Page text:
Whitaker was also closely involved, though ultimately not at fault, in the Senate-seat-selling Blagojevich scandal. According to the president’s own report on the issue, Blagojevich’s deputy governor contacted Whitaker in early November 2008 to ask “who spoke for the president-elect” on the question of who should be appointed. Whitaker then went to Obama, who said he had no interest in the issue — thereby insulating himself from the scandal. But it’s notable that, in his attempt to gather information to perpetrate his crimes, Blagojevich chose to go to Whitaker, who — unlike Obama, who still occupied the seat in question — had no formal role to play in the Senate appointment.
#page#The Urban Health Initiative itself is a microcosm of Obama’s small and incestuous corner of Chicago’s elite politics: Michelle Obama was an executive at U of C’s hospitals and helped develop the program; one senior Obama adviser, Valerie Jarrett, approved the program as the chairman of the hospital system’s board; top Obama adviser David Axelrod’s communications firm was hired to promote the program; and now Whitaker, one of Obama’s best friends, runs it.
As to the recent grant, HHS maintains that the White House had no involvement in the decision to allocate such grants, but the odds that UHI was merely a lucky, coincidental recipient seem long indeed — out of 3,000-odd applications, just 26 awards were made. Six million dollars also might be chump change for the federal government, but it isn’t for Whitaker’s program, which had a budget of $6 million for all of 2010.
#ad#The program that Whitaker runs redirects patients in need of everyday care away from the University of Chicago’s medical centers to alternative providers like community health centers. In theory, the program actually improves their care by sending them to centers in their own community where they can be connected with social services, while providing the same care more cheaply than the university hospital (so much for any preferential option for the poor).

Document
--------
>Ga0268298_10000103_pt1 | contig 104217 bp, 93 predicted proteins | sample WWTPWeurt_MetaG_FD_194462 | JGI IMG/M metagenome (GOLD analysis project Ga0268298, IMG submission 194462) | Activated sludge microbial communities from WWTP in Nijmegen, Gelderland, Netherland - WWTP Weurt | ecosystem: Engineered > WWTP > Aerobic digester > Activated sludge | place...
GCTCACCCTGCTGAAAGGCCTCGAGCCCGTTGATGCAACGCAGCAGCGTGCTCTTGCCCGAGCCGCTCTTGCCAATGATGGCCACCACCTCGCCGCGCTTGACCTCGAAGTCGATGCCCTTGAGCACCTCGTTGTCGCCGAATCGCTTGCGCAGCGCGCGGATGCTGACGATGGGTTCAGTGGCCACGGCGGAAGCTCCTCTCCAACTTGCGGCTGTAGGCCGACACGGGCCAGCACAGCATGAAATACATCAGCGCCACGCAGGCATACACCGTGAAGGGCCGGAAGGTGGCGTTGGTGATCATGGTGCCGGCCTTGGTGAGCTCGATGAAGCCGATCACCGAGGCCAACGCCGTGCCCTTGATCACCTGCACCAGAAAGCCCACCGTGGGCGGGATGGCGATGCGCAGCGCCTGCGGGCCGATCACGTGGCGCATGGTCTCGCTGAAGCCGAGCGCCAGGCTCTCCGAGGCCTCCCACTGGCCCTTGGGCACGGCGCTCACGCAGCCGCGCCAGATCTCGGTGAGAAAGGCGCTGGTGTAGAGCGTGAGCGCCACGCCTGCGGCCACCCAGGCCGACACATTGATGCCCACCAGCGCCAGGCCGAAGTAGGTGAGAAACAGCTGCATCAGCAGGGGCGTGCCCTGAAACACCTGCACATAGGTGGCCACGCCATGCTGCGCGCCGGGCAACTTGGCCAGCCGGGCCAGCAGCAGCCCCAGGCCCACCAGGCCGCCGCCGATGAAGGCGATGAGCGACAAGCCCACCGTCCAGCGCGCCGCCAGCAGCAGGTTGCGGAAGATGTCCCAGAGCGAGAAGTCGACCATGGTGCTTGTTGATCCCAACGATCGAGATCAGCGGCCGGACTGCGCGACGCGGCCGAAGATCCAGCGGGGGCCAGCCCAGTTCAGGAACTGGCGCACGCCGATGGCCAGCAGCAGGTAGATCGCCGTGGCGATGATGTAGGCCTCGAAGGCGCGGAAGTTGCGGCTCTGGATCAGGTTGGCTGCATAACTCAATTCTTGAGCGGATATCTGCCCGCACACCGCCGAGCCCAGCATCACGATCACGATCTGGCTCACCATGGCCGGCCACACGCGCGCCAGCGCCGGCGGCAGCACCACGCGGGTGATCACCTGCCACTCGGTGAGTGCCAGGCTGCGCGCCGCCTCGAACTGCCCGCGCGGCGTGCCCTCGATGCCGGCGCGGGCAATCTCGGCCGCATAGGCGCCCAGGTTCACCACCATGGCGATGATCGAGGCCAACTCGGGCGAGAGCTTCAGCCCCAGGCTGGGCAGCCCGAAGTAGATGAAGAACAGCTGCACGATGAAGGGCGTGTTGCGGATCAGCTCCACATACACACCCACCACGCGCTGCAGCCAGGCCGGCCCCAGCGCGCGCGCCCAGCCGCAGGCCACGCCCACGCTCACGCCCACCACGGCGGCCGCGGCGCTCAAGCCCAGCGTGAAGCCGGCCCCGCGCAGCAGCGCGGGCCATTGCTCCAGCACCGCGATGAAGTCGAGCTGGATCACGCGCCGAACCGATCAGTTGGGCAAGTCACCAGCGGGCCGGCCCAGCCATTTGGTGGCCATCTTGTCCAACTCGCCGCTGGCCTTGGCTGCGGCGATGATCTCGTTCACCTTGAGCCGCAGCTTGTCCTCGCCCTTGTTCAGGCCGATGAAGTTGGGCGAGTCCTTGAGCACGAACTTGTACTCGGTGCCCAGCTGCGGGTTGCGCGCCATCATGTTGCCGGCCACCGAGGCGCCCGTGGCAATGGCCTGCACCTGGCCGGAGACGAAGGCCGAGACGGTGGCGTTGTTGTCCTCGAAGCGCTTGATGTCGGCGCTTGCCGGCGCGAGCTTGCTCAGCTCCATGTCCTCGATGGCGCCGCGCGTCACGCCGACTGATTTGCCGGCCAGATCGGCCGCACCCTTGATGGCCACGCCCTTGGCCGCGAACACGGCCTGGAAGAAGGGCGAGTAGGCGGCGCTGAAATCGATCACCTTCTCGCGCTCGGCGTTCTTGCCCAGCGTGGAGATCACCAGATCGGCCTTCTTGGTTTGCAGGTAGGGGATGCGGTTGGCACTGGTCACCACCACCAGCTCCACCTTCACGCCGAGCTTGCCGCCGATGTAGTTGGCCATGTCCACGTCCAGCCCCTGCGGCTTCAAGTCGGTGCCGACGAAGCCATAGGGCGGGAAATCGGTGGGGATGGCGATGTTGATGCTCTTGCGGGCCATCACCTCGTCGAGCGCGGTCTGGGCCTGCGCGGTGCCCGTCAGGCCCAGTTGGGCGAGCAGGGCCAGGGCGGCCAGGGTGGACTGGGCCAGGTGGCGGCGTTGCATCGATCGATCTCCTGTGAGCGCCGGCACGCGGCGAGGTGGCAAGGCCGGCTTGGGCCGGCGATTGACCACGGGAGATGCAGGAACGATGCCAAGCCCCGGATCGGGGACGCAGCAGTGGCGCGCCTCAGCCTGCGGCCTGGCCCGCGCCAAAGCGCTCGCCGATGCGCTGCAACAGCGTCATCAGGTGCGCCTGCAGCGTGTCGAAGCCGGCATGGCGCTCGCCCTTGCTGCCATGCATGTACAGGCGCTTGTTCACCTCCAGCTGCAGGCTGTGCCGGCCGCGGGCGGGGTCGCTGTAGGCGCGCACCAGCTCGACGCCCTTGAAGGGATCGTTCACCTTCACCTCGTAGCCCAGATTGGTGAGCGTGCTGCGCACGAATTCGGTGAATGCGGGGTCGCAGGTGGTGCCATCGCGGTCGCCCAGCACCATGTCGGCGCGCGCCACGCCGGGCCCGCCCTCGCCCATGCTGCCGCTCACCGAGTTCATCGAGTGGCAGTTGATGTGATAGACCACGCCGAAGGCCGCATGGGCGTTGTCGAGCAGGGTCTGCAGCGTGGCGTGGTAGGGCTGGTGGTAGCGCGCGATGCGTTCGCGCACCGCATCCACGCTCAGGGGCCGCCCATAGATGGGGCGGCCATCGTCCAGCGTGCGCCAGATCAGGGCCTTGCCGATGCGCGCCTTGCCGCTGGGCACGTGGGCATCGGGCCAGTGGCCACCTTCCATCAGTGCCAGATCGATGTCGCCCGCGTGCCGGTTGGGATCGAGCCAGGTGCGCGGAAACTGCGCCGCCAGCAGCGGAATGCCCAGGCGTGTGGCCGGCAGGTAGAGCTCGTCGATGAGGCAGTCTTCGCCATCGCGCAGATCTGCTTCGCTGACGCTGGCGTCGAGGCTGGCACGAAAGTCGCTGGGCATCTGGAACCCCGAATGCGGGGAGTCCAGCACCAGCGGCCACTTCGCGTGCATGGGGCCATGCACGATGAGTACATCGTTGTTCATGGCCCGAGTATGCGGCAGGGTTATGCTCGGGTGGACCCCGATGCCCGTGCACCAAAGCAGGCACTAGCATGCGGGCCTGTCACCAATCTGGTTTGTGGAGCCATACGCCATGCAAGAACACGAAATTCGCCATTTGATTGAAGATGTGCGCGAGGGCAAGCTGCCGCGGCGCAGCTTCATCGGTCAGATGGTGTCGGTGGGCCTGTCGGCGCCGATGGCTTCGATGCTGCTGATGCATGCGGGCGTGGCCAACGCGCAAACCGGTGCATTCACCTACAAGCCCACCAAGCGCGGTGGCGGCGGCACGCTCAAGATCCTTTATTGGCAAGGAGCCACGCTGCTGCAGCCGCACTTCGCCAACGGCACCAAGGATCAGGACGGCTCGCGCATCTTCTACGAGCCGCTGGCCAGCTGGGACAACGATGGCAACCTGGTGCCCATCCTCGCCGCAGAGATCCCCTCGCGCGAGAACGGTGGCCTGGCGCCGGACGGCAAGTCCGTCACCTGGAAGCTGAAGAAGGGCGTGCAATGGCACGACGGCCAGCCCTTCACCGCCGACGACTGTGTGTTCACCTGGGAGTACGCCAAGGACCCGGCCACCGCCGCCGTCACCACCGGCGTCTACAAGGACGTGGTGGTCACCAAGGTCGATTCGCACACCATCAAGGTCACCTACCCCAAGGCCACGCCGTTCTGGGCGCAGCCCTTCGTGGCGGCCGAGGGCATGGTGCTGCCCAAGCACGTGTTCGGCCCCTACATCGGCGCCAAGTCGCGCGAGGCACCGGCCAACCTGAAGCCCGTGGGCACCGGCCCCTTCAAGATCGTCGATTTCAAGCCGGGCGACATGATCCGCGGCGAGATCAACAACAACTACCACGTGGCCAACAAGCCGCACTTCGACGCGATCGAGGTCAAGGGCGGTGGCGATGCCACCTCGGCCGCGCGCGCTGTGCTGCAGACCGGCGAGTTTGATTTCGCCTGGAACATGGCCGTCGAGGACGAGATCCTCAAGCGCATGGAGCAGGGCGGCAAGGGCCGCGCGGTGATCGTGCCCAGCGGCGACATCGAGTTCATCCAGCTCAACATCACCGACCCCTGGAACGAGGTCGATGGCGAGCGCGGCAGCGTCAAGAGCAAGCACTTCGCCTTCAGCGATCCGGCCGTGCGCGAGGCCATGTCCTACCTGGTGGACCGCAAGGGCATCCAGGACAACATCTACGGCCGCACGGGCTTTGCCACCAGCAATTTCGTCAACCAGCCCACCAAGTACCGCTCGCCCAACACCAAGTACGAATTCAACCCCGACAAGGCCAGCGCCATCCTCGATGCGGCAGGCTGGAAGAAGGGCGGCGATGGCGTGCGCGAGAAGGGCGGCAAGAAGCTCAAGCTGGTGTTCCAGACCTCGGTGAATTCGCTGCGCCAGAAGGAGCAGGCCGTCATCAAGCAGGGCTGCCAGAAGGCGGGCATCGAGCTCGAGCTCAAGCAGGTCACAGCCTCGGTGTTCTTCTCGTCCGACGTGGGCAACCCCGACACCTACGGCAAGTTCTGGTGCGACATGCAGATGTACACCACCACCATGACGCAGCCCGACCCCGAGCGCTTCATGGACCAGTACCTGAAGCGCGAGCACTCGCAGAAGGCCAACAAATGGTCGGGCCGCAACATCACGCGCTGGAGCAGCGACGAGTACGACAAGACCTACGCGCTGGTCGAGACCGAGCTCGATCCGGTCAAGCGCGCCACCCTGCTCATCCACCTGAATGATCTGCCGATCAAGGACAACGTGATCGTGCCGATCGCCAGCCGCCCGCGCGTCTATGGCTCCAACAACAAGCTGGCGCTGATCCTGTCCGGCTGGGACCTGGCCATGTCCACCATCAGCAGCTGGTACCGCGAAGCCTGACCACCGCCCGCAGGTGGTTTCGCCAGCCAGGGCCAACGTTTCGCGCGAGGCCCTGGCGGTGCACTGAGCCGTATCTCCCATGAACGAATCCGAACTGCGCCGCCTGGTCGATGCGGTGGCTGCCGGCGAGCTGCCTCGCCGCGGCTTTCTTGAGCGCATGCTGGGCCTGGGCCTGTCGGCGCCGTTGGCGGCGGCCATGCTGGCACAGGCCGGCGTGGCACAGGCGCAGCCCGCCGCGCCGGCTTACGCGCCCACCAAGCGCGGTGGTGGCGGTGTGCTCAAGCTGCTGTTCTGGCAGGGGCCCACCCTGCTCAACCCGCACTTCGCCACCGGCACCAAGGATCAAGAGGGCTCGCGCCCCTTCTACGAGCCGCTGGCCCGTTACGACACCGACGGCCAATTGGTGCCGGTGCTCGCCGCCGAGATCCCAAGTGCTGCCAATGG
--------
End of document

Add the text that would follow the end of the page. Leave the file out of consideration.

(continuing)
But a panoply of medical trade groups criticized the program’s fundamental aim, with one noting that it “came dangerously close to patient dumping” — that is, hospitals rejecting uninsured or unprofitable patients. The program does attack a source of cost inflation: A lot of health-care spending is indeed wasted when ordinary services are provided at top hospitals, especially their emergency rooms, rather than at outpatient facilities or community health centers. It may or may not work, but it is certainly directly in line with the president’s vision of health-care reform: taking away choice and discretion from doctors and patients in order to cut costs.
Whatever the merits of the HHS grant or Whitaker’s group, it’s worth noting two things: Whitaker’s past makes his iniative a questionable recipient of the federal government’s support, and him a problematic beneficiary of the president’s close companionship.
— Patrick Brennan is a 2011 William F. Buckley Fellow at the National Review Institute.